Speeches between acts not only featured representatives from the scene, but also former mayors Barbara Hall and John Sewell, who were both anti-ban. City councillors who pledged to vote against the ban were given the opportunity to speak as well, while those who supported it had their names projected on screens all day. Other than some dancing in the fountain, the ravers were on their best behaviour, likely a result of community peer pressure to put forward a good image and combat perpetuating stereotypes.
As a result of the protest and the media campaign, the ban was overturned at council by a massive margin of 50-4 the next day, and the rally went down in history as one of the biggest protests ever at city hall. The following year, the TDSC organized a iDance sequel at Nathan Phillips Square, but it was very different from the first. Activist group Party People Project weren't involved this time, and it was criticized for being sponsored by Microsoft and the Toronto Star. The event drew a big crowd, but the moment of urgency had passed.
Meanwhile, the rave scene was changing dramatically—promoters were dealing with increased regulations and the big profits of the 90s were no longer as easy to achieve. Police began demanding a higher number of paid duty officers at events, which became a major expense for promoters. Venue owners also started hiking their rental fees, after realizing how much money some raves were making. There were also a lot fewer empty warehouses available, as the condo boom ate up those spaces.
Regulations weren't the only thing making raves less lucrative: tastes were changing too, and clubs had started absorbing the music and energy of the underground. "The reason the ban happened in the first place was that we got to a size where we were on the radar," Kruger recalls. "A lot of the time, when things get big and popular, that doesn't last very long. Kids' tastes and desires move on, and typically the next generation doesn't do what the previous one did."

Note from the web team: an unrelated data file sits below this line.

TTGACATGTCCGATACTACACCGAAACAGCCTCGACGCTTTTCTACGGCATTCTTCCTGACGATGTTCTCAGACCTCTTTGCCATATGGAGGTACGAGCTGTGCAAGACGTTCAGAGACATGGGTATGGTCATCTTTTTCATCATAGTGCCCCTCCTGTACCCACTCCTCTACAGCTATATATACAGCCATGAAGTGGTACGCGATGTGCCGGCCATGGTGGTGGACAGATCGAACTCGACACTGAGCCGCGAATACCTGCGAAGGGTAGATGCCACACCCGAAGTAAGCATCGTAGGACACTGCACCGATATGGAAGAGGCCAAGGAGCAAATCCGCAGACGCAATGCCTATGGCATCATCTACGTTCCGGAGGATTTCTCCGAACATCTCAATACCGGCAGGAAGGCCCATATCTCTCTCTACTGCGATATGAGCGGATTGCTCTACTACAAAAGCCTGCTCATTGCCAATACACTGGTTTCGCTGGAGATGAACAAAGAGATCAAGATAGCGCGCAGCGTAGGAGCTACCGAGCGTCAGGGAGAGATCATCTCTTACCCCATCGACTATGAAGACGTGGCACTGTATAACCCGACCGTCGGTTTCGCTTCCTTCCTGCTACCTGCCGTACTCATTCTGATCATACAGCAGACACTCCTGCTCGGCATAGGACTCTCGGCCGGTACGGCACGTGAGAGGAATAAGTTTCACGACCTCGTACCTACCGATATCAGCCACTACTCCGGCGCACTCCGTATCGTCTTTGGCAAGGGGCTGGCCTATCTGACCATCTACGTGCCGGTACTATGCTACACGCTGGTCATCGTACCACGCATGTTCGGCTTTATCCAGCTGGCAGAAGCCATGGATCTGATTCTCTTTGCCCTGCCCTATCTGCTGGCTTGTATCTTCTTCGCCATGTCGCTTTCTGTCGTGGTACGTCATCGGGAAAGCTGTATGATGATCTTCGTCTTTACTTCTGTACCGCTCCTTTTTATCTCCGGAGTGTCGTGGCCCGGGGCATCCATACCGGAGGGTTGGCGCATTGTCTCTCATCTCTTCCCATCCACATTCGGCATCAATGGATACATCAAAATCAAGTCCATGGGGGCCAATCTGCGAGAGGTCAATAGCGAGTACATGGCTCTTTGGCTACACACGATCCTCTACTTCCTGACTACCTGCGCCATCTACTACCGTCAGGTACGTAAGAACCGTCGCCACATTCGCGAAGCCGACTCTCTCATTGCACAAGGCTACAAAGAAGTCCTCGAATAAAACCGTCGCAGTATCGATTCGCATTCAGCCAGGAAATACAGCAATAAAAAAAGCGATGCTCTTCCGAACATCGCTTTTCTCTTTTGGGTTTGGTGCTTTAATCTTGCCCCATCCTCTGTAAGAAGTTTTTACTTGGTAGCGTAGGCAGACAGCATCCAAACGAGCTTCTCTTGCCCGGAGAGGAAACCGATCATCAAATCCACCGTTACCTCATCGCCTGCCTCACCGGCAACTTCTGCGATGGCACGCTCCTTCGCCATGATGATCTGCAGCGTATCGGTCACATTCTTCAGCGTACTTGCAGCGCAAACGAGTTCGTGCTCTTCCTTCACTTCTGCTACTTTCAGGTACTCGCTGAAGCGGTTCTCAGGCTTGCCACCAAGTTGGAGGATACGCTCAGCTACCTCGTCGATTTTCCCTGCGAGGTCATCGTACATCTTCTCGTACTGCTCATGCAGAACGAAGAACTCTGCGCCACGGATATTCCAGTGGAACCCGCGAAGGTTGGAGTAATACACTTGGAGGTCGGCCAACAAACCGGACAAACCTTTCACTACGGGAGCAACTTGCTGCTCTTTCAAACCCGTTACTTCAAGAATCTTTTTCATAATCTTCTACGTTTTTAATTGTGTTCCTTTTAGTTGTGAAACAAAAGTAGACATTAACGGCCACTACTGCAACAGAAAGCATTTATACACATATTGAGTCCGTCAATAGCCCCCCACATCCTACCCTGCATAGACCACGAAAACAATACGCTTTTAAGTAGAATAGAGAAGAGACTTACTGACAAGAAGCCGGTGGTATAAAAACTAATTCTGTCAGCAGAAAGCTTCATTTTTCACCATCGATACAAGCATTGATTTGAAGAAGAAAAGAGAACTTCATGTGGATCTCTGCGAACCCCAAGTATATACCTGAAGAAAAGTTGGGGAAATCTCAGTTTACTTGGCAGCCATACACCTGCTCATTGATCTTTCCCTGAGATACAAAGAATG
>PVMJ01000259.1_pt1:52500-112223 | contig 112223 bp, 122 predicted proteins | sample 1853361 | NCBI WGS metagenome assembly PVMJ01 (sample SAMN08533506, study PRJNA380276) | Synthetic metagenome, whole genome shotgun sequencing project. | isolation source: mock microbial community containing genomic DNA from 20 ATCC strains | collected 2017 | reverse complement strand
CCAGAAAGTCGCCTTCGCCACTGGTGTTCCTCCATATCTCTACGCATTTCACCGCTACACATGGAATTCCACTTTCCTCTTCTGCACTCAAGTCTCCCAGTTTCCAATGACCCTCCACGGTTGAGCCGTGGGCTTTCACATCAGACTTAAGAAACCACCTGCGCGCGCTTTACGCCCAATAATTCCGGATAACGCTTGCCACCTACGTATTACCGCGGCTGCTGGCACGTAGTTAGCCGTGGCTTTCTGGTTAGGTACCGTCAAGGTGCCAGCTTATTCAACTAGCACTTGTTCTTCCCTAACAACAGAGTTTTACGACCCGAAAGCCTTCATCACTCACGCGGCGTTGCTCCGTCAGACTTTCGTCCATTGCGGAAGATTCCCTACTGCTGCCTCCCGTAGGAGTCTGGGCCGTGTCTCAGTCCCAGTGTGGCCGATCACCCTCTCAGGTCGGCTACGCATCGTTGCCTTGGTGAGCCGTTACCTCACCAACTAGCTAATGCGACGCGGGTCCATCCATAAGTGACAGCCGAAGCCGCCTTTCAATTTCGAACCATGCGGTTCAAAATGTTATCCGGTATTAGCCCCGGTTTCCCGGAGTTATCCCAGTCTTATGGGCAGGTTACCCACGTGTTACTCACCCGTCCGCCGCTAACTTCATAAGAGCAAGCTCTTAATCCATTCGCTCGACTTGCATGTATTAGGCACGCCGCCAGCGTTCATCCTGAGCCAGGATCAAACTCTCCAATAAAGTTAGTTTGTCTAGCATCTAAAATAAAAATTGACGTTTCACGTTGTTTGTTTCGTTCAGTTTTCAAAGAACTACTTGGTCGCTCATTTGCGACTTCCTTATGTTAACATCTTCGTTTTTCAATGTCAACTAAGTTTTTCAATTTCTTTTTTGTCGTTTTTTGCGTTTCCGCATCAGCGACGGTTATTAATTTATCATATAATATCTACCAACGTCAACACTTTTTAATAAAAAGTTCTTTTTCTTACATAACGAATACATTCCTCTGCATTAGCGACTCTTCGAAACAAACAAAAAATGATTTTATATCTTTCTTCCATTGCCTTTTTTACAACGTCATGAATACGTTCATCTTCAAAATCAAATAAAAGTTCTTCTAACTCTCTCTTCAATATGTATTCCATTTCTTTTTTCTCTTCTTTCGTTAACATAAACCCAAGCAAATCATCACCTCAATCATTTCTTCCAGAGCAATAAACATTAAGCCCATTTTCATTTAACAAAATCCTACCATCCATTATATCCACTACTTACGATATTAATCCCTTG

While the Toronto rave scene was massive in 1999, it had peaked in popularity. Over the next few years, parties became much smaller, and no longer attracted thousands of kids every weekend. The ravers had won the right to use large city-owned venues, but the crowds just weren't big enough to need them anymore.
The 2000 iDance Rally had been a major victory, but in some ways, it was also the beginning of the end for the rave era. The scene had already splintered into many different factions, many of whom didn't even want to be associated with the word "rave." While they temporarily put aside their differences to fight the ban, once that battle was over, the culture went back to splitting itself into smaller sub-cultures.
Nevertheless, it proved that by working together as a community, they could have a very real political impact. Subsequent attempts to halt EDM-era events on city property have been blocked without any need for large-scale protests. "It wasn't until a decade later that the pendulum would swing back again and dance started getting big again," points out Kruger. "But when it came back as EDM, it was a different kind of thing. It wasn't independent promoters trying to claim legitimacy this time—now it was the major corporations becoming involved and bringing with them automatic legitimacy."
Benjamin Boles is on Twitter.